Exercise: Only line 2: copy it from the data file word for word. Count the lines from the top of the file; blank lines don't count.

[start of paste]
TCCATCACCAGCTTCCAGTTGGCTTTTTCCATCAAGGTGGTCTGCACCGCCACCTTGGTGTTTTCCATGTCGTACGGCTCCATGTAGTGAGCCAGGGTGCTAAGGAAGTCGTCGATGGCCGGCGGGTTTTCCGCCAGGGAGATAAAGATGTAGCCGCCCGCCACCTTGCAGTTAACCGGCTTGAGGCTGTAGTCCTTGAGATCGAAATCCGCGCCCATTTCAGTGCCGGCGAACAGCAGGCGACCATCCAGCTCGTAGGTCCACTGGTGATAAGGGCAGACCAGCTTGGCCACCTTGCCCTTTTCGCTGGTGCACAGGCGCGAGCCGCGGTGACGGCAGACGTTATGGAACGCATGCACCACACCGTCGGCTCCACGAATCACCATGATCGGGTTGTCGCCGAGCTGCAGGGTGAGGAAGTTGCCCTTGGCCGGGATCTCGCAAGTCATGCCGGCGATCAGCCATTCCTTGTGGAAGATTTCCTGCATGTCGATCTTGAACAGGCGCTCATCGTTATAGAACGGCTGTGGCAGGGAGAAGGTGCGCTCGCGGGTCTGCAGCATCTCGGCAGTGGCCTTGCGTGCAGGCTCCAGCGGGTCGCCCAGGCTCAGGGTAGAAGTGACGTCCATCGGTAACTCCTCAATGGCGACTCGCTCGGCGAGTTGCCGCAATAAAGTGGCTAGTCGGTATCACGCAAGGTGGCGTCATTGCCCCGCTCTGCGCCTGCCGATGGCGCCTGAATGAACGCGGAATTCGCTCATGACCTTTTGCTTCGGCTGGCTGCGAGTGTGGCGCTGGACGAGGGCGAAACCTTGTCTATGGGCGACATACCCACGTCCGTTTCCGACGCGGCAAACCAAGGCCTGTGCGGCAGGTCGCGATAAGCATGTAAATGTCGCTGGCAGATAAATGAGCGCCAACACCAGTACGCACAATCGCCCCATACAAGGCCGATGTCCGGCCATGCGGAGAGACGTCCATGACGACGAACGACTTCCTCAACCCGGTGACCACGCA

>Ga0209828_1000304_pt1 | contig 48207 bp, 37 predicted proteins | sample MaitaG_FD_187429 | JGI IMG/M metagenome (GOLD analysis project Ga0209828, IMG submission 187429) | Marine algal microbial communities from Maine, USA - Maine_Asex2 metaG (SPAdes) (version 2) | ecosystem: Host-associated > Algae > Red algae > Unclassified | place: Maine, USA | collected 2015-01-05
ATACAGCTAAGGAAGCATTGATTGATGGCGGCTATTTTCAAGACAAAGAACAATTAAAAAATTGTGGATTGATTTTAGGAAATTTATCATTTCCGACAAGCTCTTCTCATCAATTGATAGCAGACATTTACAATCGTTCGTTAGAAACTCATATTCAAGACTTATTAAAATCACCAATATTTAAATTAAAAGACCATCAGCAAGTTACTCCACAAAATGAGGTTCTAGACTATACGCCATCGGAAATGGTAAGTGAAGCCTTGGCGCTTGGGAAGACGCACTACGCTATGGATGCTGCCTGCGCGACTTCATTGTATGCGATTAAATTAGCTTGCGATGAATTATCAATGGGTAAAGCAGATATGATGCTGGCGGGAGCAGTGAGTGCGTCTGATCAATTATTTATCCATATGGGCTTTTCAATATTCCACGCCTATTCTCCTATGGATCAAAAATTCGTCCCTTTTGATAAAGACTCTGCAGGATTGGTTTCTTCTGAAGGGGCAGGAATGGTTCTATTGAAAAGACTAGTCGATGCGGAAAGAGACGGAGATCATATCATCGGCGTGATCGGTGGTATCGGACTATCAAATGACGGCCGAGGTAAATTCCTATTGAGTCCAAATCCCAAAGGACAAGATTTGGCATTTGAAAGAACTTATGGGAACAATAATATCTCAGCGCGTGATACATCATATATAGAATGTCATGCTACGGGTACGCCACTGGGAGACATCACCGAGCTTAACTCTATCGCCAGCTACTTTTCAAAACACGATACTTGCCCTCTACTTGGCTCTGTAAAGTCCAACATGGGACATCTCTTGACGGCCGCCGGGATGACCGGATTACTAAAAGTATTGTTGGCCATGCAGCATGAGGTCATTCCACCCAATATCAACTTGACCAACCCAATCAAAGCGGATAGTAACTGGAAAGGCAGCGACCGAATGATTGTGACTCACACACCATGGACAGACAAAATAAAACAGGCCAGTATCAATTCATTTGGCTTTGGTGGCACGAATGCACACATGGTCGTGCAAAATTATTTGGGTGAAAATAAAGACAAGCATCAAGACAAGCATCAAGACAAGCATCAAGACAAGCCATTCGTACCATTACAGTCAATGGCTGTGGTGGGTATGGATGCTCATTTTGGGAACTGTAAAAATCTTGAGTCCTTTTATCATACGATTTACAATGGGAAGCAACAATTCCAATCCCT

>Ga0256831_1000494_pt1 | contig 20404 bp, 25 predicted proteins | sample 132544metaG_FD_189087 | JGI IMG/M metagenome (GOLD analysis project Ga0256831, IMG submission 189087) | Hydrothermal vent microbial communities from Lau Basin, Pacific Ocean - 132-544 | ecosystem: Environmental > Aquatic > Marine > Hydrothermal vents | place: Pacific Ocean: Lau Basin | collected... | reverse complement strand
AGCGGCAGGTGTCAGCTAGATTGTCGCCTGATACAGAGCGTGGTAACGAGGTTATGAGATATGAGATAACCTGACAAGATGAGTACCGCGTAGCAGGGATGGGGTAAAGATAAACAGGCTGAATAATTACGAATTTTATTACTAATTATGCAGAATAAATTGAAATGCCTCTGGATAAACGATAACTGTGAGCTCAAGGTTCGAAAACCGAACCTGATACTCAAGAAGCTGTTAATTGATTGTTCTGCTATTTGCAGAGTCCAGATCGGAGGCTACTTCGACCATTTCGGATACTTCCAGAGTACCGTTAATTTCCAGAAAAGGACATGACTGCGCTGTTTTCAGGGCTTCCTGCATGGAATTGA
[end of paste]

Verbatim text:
>Ga0209828_1000304_pt1 | contig 48207 bp, 37 predicted proteins | sample MaitaG_FD_187429 | JGI IMG/M metagenome (GOLD analysis project Ga0209828, IMG submission 187429) | Marine algal microbial communities from Maine, USA - Maine_Asex2 metaG (SPAdes) (version 2) | ecosystem: Host-associated > Algae > Red algae > Unclassified | place: Maine, USA | collected 2015-01-05